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EXECUTIVE SUMMARY . 7 Young architects should be exposed to the growing base of research that can support creative design in unfamiliar situations. Increasingly, as the U.S. design and construction industries Took to greater participation in the global enterprise, engineering and architecture schools, professional societies, and business organiza- tions must look outside themselves to learn how to do business in an international economy. Only through more deliberate exposure to foreign languages, geography, business, and foreign culture will U.S. design professionals gain rapid and effective access to foreign- originated technologies, and develop a strong ability to deal with foreign sources of business opportunity and finance. GOVERNMENT PROGRAMS AND PRIVATE PARTICIPATION Many observers cite government procurement practices that dis- courage innovation as well as tax policies and regulations on foreign business practices as evidence of government's failure to support U.S. industry's competitive position. Despite these very real short- comings, there are examples of effective government efforts in this area: . Establishment of the National Science Foundation's National Engineering Research Centers, such as the Center for Advanced Tech- nology for Large Structural Systems (ATESS) at Lehigh University. Growth of the government laboratories, such as the Army's Construction Engineering Research Laboratory (CERL), the Navy's Port Hueneme Civil Engineering Laboratory, the Tyndall Air Force Engineering and Services Research Center, and the National Bureau of Standards' Center for Building Technology. U.S. Army Corps of Engineers' grants for major new research _ efforts at the Massachusetts Institute of Technology and the Univer- sity of Illinois. However, more could be done to encourage private response to government efforts and to enhance the linkage between research and practical innovation. The programs of other countries illustrate the value to be gained through true partnership of private and public interests in the U.S. construction industry. This partnership should embrace research and innovation for both domestic productivity and international competitive strength. For example, projects built with government funds can assume
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8 BUILDING FOR TOMORROW the greater commercial risk involved in adopting innovation, as was demonstrated by the introduction to U.S. transit construction of precast concrete segmental tunnel liners (see Chapter 6~. However, government cannot act alone. Mechanisms are needed to encourage private-public cooperation in the U.S. construction industry. Prece- dents for such cooperation exist (the Three Gorges project described in Case Study 6, for instance), but they have been isolated examples. Professional societies and trade associations do well representing the interests of their members, but there is no ongoing means for bringing the industry's diverse interests together to enhance our competitive stance internationally or to foster research and technological inno- vation at home. A solid institutional focus is needed, and while a number of existing institutions could play a significant role in cre- ating this focus, a new organization may be required (see Chapter 7~. BUILDING FOR TOMORROW Within the United States, as in most of the industrial world, there is an opportunity to increase the performance characteristics of those infrastructure systems used to transport people and goods, obtain water, remove wastes, supply energy, and facilitate communi- cations. There is also reason to include those buildings used either for public purposes (e.g., schools and hospitals) or built with public funds (e.g., government offices, court houses, and prisons) as a part of the public works infrastructure. Under this broad definition of infrastructure the United States in 1984 invested 30 percent of its design and construction budgets in these facilities, a total of $102 billion, and other countries are investing as well (see Chapter 63. Development of advanced infrastructure is a challenge worthy of cooperative international effort. It will be difficult to structure these developments to match the performance requirements of a society utilizing advanced science and technology, and make more than incremental improvements to the present modal technologies. In the developing part of the world, which is experiencing the most rapid urbanization, the challenge is to develop technology appropriate to their requirements rather than to impose solutions produced for industrial nations. There are two reasons for the United States to do more toward advancing the technology of infrastructure. We would benefit within our own borders from new and higher-performance systems, and we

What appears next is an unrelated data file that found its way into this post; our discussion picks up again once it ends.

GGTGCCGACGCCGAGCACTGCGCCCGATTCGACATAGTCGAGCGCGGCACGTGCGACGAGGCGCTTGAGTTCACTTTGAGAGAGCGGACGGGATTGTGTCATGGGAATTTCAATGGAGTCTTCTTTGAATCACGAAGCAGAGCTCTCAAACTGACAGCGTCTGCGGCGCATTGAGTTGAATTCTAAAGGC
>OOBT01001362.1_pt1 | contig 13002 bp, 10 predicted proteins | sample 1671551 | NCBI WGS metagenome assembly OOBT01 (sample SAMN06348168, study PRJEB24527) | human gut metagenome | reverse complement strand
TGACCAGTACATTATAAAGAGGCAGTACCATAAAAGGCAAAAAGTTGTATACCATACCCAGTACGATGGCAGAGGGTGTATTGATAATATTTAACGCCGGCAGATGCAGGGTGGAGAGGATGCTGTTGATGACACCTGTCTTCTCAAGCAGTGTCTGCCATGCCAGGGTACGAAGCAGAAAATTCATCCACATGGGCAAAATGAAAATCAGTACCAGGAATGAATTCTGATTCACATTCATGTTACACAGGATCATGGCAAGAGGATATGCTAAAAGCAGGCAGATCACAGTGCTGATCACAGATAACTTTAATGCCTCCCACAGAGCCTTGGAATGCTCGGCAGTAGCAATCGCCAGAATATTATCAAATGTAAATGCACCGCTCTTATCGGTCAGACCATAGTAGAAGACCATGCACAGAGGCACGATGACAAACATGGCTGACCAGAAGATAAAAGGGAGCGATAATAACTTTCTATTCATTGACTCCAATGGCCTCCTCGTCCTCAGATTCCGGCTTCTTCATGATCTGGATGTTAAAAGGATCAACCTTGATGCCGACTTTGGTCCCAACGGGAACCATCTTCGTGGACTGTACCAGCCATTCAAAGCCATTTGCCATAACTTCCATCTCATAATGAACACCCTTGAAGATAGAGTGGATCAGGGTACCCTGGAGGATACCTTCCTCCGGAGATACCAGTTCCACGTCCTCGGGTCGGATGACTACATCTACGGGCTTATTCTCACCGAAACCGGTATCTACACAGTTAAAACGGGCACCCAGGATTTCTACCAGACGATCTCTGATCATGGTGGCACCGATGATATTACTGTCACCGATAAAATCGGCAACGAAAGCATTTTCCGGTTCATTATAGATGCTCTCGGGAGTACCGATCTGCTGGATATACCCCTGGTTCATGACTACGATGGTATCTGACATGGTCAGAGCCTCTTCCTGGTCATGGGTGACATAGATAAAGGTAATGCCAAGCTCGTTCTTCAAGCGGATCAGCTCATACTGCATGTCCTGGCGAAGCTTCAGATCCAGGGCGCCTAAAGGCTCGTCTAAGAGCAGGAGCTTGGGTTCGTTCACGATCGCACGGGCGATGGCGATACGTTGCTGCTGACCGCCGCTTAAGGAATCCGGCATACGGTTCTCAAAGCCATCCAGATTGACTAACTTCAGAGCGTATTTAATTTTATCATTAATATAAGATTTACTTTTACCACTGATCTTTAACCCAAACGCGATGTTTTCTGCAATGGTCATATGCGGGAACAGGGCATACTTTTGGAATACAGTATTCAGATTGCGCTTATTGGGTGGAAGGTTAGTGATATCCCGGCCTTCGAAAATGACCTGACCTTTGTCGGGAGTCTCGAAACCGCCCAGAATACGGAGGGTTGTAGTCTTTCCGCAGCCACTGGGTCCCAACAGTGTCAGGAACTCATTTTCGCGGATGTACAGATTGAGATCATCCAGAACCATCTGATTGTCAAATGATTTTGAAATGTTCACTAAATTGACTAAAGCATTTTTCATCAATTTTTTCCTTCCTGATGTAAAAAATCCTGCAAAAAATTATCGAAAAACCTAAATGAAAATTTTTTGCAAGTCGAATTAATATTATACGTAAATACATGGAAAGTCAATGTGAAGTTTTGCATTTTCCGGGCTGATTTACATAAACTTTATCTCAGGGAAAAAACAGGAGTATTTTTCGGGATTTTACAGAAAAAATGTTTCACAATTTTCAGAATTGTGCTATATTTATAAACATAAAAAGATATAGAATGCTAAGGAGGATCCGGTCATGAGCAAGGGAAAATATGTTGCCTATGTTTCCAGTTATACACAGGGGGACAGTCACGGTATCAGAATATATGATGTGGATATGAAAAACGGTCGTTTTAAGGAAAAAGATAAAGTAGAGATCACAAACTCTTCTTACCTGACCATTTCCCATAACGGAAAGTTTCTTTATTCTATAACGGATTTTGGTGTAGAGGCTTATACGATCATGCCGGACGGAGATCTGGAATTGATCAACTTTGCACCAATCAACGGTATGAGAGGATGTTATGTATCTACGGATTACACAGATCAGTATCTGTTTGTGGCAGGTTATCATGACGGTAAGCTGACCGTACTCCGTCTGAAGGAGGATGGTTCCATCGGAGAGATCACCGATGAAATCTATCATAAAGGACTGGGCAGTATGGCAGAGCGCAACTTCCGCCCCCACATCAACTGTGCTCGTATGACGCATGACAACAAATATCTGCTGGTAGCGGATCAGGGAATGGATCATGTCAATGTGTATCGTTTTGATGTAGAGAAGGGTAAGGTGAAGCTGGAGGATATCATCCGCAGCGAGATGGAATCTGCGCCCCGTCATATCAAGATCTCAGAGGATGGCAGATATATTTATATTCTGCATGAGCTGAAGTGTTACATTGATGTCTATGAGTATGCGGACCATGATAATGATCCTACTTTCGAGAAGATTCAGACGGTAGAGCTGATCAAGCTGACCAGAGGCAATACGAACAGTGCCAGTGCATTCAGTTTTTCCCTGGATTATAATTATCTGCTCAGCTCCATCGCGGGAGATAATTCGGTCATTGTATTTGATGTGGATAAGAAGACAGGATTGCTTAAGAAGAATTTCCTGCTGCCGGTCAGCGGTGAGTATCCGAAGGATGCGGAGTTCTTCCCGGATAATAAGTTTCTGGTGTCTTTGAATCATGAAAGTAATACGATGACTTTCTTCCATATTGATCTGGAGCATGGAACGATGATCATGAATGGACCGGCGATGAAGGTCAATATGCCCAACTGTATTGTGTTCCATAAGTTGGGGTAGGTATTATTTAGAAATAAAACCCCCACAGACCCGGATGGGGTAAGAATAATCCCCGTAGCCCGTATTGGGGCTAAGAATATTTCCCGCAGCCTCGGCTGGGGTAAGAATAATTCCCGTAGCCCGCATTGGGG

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EXECUTIVE SUMMARY 9 could also enhance the opportunity for marketing our technology on a global basis. This committee recognizes the urgency of maintaining and extending the existing networks of public works that underlie our nation. However, we need also to develop new and higher-performing technologies to enhance our competitive position in the world. We are faced as a nation with a challenge to build for tomorrow. The strategic and commercial rewards of meeting this challenge will be surpassed only by the rewards of improved quality of life for the citizens of an increasingly global economy.
Representative terms from entire chapter: